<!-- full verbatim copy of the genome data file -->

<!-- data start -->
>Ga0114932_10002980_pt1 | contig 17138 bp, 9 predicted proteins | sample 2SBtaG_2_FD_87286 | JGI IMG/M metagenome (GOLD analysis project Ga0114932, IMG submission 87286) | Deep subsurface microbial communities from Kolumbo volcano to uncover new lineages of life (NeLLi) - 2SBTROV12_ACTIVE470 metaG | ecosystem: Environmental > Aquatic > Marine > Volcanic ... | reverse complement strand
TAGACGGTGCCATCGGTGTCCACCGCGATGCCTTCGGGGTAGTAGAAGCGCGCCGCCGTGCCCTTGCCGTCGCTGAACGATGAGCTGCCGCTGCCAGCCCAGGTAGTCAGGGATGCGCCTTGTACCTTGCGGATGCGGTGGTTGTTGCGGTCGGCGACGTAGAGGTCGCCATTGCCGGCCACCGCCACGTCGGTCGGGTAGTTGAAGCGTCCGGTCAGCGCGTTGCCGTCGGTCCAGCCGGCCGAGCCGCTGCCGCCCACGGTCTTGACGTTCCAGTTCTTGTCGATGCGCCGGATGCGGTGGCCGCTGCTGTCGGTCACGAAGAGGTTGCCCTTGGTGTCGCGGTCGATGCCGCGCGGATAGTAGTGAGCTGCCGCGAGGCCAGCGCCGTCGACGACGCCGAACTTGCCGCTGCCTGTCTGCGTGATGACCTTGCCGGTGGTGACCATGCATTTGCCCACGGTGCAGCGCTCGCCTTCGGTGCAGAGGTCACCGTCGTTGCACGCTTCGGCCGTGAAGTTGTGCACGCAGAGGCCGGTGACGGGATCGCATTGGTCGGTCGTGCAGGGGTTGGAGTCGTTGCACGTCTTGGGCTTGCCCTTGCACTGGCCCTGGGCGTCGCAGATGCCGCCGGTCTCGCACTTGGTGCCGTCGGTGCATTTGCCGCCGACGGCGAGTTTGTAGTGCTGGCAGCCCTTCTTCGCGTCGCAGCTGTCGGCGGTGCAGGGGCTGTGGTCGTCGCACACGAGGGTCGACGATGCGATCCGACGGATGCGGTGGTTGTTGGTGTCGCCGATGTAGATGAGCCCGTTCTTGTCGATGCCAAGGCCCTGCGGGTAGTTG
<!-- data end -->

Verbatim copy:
>Ga0114932_10002980_pt1 | contig 17138 bp, 9 predicted proteins | sample 2SBtaG_2_FD_87286 | JGI IMG/M metagenome (GOLD analysis project Ga0114932, IMG submission 87286) | Deep subsurface microbial communities from Kolumbo volcano to uncover new lineages of life (NeLLi) - 2SBTROV12_ACTIVE470 metaG | ecosystem: Environmental > Aquatic > Marine > Volcanic ... | reverse complement strand
TAGACGGTGCCATCGGTGTCCACCGCGATGCCTTCGGGGTAGTAGAAGCGCGCCGCCGTGCCCTTGCCGTCGCTGAACGATGAGCTGCCGCTGCCAGCCCAGGTAGTCAGGGATGCGCCTTGTACCTTGCGGATGCGGTGGTTGTTGCGGTCGGCGACGTAGAGGTCGCCATTGCCGGCCACCGCCACGTCGGTCGGGTAGTTGAAGCGTCCGGTCAGCGCGTTGCCGTCGGTCCAGCCGGCCGAGCCGCTGCCGCCCACGGTCTTGACGTTCCAGTTCTTGTCGATGCGCCGGATGCGGTGGCCGCTGCTGTCGGTCACGAAGAGGTTGCCCTTGGTGTCGCGGTCGATGCCGCGCGGATAGTAGTGAGCTGCCGCGAGGCCAGCGCCGTCGACGACGCCGAACTTGCCGCTGCCTGTCTGCGTGATGACCTTGCCGGTGGTGACCATGCATTTGCCCACGGTGCAGCGCTCGCCTTCGGTGCAGAGGTCACCGTCGTTGCACGCTTCGGCCGTGAAGTTGTGCACGCAGAGGCCGGTGACGGGATCGCATTGGTCGGTCGTGCAGGGGTTGGAGTCGTTGCACGTCTTGGGCTTGCCCTTGCACTGGCCCTGGGCGTCGCAGATGCCGCCGGTCTCGCACTTGGTGCCGTCGGTGCATTTGCCGCCGACGGCGAGTTTGTAGTGCTGGCAGCCCTTCTTCGCGTCGCAGCTGTCGGCGGTGCAGGGGCTGTGGTCGTCGCACACGAGGGTCGACGATGCGATCCGACGGATGCGGTGGTTGTTGGTGTCGCCGATGTAGATGAGCCCGTTCTTGTCGATGCCAAGGCCCTGCGGGTAGTTG